We woke up the day before Easter in high spirits, for we were on the island of Corfu, Greece, where every Easter is preceded by a very strange ceremony. In the past, the Venetians threw their useless junk out their windows on new years day, to get rid of the old and bring in the new. Following the Venetian tradition, the Pagans threw old pots out of their windows to get rid of evil spirits. The Christians threw old pots on Easter, saying it marked a new beginning. Because of all these traditions, the Easter pot throwing ceremony was born, where, on the day before Easter the people of Corfu throw ceramic pots out of their windows, smashing them on the pavement below. This festivity is entirely unique to the island of Corfu. Thousands come to watch. While most of these go to the capitol, called Corfu town, the celebrations are everywhere on the island.
We happened to be in this capitol the day before Easter, and at 10 o'clock we made our way to the town square. The crowd covered the entire area and the surrounding streets. Finally, we found a spot to settle down, and as the already massive crowd grew, it was all I could do to stop people pushing their way into my front-row place. The mass got so big that people had to stand just a foot away from where the pots would fall. Now, we could see people appearing in the balconies with their ceramics, ranging from 6 inches to 4 feet tall. At 11o'clock we heard smashing in the distance and the people on the balconies fired. The small pots came down first in a continuous shower of breaking clay. After a few minutes, someone brought out a 4-foot pot and the low babble of talk rose into a roar.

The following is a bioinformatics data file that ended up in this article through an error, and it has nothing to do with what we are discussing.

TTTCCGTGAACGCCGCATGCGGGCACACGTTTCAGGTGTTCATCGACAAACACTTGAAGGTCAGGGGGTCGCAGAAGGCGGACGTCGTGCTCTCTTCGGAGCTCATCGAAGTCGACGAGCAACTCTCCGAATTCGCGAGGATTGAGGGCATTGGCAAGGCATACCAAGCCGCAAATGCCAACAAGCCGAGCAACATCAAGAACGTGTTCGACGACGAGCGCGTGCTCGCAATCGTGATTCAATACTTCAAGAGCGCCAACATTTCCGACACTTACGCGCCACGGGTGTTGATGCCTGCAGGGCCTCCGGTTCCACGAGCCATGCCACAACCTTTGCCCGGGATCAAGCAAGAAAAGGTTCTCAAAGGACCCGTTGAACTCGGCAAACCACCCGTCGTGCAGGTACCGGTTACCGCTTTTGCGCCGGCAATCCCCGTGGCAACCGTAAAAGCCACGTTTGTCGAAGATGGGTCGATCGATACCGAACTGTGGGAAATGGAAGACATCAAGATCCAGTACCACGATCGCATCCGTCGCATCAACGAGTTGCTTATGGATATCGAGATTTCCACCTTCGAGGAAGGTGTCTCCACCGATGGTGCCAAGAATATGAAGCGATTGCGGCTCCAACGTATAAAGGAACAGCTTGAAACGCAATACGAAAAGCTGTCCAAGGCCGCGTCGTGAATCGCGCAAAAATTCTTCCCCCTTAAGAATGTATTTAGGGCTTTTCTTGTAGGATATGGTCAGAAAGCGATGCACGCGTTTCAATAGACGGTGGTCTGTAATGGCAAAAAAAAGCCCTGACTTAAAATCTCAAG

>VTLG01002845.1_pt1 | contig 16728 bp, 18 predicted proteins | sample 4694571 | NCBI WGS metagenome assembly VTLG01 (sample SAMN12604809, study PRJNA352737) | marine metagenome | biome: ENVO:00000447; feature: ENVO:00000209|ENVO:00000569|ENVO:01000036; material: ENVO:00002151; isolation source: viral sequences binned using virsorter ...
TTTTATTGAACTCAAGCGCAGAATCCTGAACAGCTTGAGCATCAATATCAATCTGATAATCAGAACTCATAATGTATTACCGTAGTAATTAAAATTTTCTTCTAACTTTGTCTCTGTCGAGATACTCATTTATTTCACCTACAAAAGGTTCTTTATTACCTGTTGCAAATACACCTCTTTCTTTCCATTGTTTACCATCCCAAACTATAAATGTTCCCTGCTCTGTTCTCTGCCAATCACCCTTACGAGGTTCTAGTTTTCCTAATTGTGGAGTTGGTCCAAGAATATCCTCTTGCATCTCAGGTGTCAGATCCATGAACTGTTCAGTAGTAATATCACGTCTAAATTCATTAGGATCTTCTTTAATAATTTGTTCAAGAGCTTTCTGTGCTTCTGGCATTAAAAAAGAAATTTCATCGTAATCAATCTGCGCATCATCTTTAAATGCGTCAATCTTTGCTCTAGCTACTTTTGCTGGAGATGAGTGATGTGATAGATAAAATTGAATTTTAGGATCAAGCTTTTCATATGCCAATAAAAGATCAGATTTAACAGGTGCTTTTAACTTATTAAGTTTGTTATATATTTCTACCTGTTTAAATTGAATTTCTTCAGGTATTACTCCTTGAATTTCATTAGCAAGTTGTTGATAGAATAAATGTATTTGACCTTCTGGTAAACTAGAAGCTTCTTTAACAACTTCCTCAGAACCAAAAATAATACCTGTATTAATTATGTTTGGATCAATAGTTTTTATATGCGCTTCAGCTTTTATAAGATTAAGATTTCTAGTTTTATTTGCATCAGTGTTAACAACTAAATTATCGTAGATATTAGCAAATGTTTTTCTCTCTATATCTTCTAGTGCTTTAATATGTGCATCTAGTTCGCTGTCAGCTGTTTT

The people close to the fall zone cowered as the mass of clay fell with an ear-splitting crash. A few people kept on bringing out similarly large pots, all of them painted different shades of red and blue. This kept everyone entertained for another 20 minutes or so, until no one had any more pots to throw. The throng of people started to move, and everyone grabbed shards of the pots as souvenirs. Shop workers appeared to sweep the huge mounds of clay away from their stores and large piles of them were commonly seen along the side of the road. As we walked through the town, these piles became smaller and smaller until we finally reached our marina. Three days later, you could still spot orange colored dust, the last mark of the Easter pot throwing ceremony.
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